The arrows A, B, C, D and E illustrate the direction in which the cooling air flows. Arrow D shows the cold air flow which occurs counter to the direction of travel of conveyor 12, i.e., towards the heating zones 14. The cold air of arrow D is heated by the PCB's on conveyor 12 and carries fumes from the PCB's to exhaust inlet 98. There is a tendency for the exhaust fan to draw process air P into exhaust inlet 98, which would be undesirable because it would represent a loss of desired heat from the heating zones. However, the presence of duct 50 between exhaust inlet 98 and the location where process air P would leak from the heating zones counteracts this tendency, at least to some extent. Thus, more cool air represented by arrows F is sucked through inlet 52 and chamber 50 to exhaust inlet 98.
Turning now to airflow E, this shows the cool air flow along the direction of travel of the conveyor 12, this air flow being heated by the PCB's and carrying fumes from the PCB's to exhaust inlet 96. Cold air represented by arrow G is sucked by the exhaust fan into mouth 64 from the front of unit 18 and into exhaust inlet 96. If the airflow E when it reaches exhaust inlet 96 is sufficiently strong to overcome in part the suction of the exhaust fan a portion of airflow E will escape out of mouth 64. This escaped air (and fumes) will, however, rise along the outer face of front wall 34 and re-enter the system via inlet 92. The slope of the front wall 34 enhances this effect but the unit would still be operable if the wall 34 were vertical.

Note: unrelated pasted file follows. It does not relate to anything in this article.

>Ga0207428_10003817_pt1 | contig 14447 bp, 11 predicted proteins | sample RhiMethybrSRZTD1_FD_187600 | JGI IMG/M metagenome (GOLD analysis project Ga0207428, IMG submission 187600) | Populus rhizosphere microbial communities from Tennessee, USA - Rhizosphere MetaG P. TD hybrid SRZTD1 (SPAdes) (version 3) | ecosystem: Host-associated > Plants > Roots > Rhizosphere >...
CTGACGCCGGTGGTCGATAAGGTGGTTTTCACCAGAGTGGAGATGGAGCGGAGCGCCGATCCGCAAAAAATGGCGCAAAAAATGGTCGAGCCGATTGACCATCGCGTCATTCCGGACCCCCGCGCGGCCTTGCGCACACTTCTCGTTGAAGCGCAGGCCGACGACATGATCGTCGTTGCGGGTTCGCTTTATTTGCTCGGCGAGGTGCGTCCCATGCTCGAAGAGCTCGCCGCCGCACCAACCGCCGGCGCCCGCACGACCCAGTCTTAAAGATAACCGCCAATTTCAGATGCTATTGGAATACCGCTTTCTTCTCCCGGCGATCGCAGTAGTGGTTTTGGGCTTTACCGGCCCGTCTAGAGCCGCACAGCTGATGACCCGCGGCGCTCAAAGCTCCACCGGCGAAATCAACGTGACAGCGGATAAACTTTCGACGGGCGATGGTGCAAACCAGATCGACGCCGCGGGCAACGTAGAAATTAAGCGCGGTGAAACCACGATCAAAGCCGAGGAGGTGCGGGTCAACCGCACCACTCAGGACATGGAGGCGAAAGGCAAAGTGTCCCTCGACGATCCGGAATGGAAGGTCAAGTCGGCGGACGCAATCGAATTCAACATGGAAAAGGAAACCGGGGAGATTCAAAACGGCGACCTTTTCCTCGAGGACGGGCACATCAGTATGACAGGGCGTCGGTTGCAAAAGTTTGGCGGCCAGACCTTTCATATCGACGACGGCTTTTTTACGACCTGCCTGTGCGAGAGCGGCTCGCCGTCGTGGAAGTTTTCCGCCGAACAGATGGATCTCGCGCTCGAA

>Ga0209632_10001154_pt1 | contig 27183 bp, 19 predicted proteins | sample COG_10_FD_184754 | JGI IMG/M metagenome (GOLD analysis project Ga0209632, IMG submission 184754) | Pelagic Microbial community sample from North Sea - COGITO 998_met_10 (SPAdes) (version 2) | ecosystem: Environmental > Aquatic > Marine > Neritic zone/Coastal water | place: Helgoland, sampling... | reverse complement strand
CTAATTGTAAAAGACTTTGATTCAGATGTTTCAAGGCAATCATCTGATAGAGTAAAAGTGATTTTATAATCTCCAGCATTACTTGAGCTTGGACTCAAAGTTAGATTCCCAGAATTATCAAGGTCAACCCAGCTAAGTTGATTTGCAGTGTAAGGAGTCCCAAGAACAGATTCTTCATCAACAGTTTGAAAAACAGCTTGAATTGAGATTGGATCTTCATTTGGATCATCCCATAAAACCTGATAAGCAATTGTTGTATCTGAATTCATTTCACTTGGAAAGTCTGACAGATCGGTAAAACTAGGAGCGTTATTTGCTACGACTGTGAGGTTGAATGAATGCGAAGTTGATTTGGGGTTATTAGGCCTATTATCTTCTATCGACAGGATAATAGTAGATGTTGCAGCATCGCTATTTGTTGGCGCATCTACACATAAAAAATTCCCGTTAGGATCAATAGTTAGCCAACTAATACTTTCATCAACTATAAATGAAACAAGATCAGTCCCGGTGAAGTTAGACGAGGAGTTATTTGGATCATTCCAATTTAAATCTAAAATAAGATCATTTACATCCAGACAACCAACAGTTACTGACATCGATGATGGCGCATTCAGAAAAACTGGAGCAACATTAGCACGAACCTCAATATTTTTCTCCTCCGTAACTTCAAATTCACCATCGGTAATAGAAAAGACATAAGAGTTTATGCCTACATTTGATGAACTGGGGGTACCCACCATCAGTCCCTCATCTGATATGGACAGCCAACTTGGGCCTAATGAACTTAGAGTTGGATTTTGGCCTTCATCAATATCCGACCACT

Because the exhaust outlet 102 is located in one of the side walls there is greater suction at those ends of the exhaust inlets 96 and 98 nearer the exhaust outlet 102, i.e., there is a slight pressure differential or gradient along the exhaust inlets. Although this detracts from the ability to achieve uniform cooling across conveyor 12, the effect is not substantial and is acceptable. However, if greater uniformity is desired baffles could be arranged within chamber 94 so that the greatest suction is achieved at the midpoints of the inlets 96 and 9 which would cause a reduction in the gradient along the inlets.
Although the preferred embodiment of the invention has been described in conjunction with an IR reflow soldering machine it should be appreciated that the cooling and exhaust unit of the invention can equally well be used with other types of soldering machines.
Other modifications and improvements will occur to those skilled in the art.
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|U.S. Classification||34/611, 454/49, 34/66, 228/46, 34/242|
|International Classification||B23K31/02, H05K3/34, B23K1/008, B23K3/08|
|Oct 1, 1993||FPAY||Fee payment|
Year of fee payment: 4
|Sep 18, 1997||FPAY||Fee payment|
Year of fee payment: 8
|Oct 23, 2001||REMI||Maintenance fee reminder mailed|
|Apr 3, 2002||LAPS||Lapse for failure to pay maintenance fees|
|May 28, 2002||FP||Expired due to failure to pay maintenance fee|
Effective date: 20020403
|Apr 1, 2005||AS||Assignment|
|May 22, 2006||AS||Assignment|
Owner name: COOKSON CANADA, INC., CANADA
Free format text: MERGER;ASSIGNOR:ELECTROVERT LTD.;REEL/FRAME:017649/0001
Effective date: 20031217